Jack empties his Xmas Sack!


Lately I’ve been struggling to follow racing commentaries, which seem more garbled than usual. Listening to the commentary of the fifth at Randwick last Saturday, I couldn’t make out what the commentator was saying over the car radio, but it sounded like a horse called Wet Whore was racing towards the tail of a 2000m event.

In the final stages, it was clear that Wet Whore was coming hard down the centre. In the final stride, it got up to win by a flash of flesh from my fancy, Lord Ardmore. Cursing, I pulled the car to the side of the road and grabbed my form guide. Then the penny dropped. The winner was French import, Heutor (16-5). Instead of Hew-tor, the commentator had, I thought, pronounced it Wet Whore.

For some odd reason, my Spanish girlfriend thought my mishearing of the name was either the result of perversion, or a Freudian indication of what I thought of her. ‘I can’t help what I hear!’ I protested. ‘Oh yes you can!’ she countered, slapping my face.

Now as it happens (and this is true, mind) an organisation phoned and offered my Spanish girlfriend and me a free hearing test on Monday. Naturally, we went. In this economy, you take whatever free services you can get, even if you don’t want them.  In my case, though, I wanted to find out if I was starting to lose my hearing, if my eardrum had become a salacious receptor, or if the French were to blame for making up a horse name that sounded sleazy.

Another reason I went was to ask if they had earplugs effective enough to block out ‘The Little Drummer Boy’ when it gets played in shopping malls. If I hear one more ‘Pa rum pum pum pum’ this Christmas, I’m going to kick the nearest Santa Claus in the balls.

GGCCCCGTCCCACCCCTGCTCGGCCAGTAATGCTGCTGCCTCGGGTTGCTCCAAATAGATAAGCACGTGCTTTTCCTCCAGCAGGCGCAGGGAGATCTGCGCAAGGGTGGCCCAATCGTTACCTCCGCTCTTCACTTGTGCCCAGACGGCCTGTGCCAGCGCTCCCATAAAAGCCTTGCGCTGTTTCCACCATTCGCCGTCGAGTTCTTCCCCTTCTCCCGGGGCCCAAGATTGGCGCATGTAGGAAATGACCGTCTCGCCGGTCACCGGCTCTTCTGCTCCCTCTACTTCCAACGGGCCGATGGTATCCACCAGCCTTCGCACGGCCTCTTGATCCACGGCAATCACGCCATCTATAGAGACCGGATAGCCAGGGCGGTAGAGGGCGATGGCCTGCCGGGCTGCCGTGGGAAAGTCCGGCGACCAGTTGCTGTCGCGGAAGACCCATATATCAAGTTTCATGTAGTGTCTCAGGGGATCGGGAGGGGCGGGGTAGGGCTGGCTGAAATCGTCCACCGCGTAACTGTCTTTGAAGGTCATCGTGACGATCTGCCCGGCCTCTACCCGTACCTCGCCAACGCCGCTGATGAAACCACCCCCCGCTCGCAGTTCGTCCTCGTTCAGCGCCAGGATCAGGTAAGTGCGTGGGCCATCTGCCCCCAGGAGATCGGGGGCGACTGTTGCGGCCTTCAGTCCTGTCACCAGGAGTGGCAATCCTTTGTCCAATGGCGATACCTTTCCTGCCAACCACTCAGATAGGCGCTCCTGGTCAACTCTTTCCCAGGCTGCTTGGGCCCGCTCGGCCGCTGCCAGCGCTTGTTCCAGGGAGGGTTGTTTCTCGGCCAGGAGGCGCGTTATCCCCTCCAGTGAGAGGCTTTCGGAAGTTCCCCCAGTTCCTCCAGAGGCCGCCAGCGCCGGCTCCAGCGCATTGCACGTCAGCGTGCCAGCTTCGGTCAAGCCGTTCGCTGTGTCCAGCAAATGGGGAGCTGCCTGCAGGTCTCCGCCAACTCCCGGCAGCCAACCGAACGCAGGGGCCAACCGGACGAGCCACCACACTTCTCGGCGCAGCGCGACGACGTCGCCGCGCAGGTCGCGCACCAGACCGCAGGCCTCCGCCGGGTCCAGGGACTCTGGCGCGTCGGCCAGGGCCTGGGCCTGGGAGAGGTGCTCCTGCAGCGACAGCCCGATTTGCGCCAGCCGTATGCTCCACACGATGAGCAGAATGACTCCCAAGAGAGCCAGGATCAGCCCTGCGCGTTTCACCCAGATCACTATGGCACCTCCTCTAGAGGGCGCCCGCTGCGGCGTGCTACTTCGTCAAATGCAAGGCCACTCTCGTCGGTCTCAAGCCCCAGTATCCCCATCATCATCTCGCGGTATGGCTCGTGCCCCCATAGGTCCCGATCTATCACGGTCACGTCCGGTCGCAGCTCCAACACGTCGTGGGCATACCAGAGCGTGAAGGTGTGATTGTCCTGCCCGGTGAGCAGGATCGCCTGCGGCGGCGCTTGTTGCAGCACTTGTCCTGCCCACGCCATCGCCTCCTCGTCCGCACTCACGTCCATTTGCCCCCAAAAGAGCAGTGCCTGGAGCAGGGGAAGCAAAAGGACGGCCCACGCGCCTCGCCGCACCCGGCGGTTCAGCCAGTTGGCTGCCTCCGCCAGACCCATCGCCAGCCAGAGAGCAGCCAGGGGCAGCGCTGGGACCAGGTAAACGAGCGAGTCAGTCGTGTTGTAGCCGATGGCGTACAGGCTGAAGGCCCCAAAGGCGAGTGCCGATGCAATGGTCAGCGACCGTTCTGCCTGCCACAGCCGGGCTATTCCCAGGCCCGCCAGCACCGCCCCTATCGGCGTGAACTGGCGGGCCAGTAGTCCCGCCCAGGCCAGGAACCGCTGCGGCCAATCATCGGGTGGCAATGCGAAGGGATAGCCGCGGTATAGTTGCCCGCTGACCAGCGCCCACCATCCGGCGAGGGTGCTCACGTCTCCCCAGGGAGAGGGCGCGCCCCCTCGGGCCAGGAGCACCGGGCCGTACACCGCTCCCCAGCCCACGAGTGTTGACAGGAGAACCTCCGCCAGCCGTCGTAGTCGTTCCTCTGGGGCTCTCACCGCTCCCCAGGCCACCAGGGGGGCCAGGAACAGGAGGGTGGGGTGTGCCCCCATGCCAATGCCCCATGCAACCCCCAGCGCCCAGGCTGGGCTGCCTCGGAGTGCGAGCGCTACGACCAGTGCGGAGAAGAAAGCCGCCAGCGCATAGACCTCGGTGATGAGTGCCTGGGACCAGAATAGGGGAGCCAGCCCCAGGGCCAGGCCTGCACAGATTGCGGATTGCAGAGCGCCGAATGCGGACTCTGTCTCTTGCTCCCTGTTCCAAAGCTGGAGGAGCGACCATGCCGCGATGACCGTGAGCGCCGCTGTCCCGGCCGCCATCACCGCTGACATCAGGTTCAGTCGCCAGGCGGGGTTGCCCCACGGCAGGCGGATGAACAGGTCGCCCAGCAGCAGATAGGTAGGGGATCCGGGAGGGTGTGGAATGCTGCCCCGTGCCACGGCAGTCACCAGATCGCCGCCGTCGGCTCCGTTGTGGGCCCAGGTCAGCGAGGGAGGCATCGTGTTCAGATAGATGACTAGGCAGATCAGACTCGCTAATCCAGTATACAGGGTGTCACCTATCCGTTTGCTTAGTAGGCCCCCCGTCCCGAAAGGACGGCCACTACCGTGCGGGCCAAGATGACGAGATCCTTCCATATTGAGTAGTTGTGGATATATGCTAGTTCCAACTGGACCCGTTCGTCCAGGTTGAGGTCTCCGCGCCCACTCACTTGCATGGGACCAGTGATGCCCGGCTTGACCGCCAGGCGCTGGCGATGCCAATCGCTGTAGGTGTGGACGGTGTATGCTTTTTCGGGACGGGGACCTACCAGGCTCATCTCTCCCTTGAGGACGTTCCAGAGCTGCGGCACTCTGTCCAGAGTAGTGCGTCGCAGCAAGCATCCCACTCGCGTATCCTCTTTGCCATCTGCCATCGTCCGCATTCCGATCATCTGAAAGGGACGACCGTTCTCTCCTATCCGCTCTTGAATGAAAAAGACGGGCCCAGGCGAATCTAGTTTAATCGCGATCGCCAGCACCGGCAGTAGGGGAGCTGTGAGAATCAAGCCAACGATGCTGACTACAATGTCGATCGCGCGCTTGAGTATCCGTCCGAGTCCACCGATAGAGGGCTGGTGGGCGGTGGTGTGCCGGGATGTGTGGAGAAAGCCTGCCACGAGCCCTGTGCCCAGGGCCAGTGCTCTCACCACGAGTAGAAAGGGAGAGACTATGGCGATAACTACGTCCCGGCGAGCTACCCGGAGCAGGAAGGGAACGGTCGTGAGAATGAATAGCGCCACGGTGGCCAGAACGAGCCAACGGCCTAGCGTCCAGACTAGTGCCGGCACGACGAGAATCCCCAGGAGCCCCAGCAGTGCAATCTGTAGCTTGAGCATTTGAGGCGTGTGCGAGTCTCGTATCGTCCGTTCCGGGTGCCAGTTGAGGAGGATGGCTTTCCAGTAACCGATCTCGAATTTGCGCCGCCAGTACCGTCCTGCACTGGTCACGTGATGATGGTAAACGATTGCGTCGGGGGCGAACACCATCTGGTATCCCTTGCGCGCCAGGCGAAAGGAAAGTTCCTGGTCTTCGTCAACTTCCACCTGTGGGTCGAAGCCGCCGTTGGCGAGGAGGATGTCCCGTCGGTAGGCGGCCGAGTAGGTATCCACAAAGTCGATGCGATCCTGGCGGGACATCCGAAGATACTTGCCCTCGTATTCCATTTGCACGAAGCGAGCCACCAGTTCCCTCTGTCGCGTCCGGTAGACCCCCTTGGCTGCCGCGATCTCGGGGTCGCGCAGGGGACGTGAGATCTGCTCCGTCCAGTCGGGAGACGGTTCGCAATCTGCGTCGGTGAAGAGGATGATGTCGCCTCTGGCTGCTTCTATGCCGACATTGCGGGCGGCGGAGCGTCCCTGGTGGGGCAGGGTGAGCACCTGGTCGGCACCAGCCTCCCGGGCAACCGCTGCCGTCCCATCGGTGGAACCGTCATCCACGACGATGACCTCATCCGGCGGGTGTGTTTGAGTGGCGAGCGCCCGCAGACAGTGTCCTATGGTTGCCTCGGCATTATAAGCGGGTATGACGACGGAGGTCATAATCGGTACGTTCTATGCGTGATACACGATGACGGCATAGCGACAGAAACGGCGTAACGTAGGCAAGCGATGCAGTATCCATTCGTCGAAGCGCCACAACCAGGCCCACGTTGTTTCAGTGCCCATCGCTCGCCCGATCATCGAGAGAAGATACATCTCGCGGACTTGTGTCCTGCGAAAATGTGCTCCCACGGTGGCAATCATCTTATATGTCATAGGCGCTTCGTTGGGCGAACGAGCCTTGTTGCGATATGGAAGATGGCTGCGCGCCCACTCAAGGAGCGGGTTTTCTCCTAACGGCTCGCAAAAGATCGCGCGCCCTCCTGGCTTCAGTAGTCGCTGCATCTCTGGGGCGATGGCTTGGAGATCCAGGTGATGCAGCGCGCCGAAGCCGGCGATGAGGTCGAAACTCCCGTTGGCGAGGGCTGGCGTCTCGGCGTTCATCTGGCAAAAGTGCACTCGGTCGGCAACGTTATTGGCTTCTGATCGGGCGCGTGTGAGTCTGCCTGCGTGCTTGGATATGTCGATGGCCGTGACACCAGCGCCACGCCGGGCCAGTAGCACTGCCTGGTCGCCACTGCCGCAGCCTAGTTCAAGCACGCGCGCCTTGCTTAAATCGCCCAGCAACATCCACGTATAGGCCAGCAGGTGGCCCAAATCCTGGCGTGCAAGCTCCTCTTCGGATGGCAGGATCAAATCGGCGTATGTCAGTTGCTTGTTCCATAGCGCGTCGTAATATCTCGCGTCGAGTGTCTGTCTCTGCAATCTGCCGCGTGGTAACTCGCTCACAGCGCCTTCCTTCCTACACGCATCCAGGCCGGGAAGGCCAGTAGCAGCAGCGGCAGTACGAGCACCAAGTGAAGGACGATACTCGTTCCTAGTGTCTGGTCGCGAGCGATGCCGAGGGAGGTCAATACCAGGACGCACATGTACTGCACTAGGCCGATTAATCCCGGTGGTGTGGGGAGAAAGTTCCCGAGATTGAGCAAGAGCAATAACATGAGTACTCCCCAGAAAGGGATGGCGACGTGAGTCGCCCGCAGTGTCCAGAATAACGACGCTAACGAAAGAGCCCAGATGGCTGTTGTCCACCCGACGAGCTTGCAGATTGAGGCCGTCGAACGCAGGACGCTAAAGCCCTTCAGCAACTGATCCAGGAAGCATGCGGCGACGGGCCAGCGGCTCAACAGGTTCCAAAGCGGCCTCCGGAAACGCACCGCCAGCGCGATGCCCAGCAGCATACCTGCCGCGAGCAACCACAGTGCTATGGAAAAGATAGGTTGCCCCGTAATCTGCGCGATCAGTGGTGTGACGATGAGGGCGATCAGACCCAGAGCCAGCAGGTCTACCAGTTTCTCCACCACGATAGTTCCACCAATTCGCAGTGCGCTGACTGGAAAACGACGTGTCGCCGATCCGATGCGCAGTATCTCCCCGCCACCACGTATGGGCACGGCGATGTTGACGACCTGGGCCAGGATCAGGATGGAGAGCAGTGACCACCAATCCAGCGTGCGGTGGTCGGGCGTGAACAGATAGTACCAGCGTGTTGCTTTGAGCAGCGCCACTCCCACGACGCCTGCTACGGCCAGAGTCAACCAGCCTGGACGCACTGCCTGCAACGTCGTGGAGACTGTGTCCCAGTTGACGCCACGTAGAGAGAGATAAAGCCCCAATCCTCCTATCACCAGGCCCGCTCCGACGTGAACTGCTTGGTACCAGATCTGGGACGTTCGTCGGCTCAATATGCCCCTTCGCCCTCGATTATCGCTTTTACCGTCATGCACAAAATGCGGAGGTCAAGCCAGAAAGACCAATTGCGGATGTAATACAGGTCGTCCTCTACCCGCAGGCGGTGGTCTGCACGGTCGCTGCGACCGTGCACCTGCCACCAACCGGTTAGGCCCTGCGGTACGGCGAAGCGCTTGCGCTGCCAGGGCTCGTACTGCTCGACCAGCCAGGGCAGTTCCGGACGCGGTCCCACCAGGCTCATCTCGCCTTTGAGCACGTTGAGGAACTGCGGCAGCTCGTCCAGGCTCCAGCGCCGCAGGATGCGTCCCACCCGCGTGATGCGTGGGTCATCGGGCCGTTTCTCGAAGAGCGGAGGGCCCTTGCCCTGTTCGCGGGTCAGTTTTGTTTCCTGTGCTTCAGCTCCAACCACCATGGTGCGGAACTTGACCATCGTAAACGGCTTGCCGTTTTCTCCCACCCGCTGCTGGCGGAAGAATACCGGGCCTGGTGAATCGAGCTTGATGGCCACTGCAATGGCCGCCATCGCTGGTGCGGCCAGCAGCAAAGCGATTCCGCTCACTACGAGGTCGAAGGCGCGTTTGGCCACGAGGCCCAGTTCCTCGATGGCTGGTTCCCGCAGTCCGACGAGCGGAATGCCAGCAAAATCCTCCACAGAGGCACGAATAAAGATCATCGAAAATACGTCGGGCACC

The SoundMajik man said the company helped people hear, not block out sound. My Spanish girlfriend then piped up to say she was hoping for a way to tune me out completely, especially when I started talking about soggy putas. The technician then snapped, ‘Do you people really want to be here, or what?’

‘My hearing must be deceiving me,’ I responded. ‘It sounded for a second as if you had snapped at us. If that were truly the case, I would have to punch you in the nose. Lucky I’m half-deaf, ‘eh, mate?’

The techie was much more polite after that, and after five 10 minutes of pressing a button when we heard bleeps, we got our results. My Spanish girlfriend has excellent hearing, but I have lost a fair bit of hearing in my left ear. This is called ‘The Van Gogh Effect’ after painter Vincent van Gogh, who cut off his left ear and gave it to a prostitute (a heutor?).  This was on 23 December 1888, two days before Christmas.

It is well attested that, just prior to the slicing, Van Gogh and artist pal Paul Gauguin had had a flaming row in a placed called the Yellow House, in Arles, France. What is less well known is that a Christmas choir had been singing popular French song, ‘Patapan’ for the pre-Christmas diners. As my research shows, ‘Patapan’ was the inspiration for American Katherine Davis, in 1941, when she wrote, ‘The Little Drummer Boy’.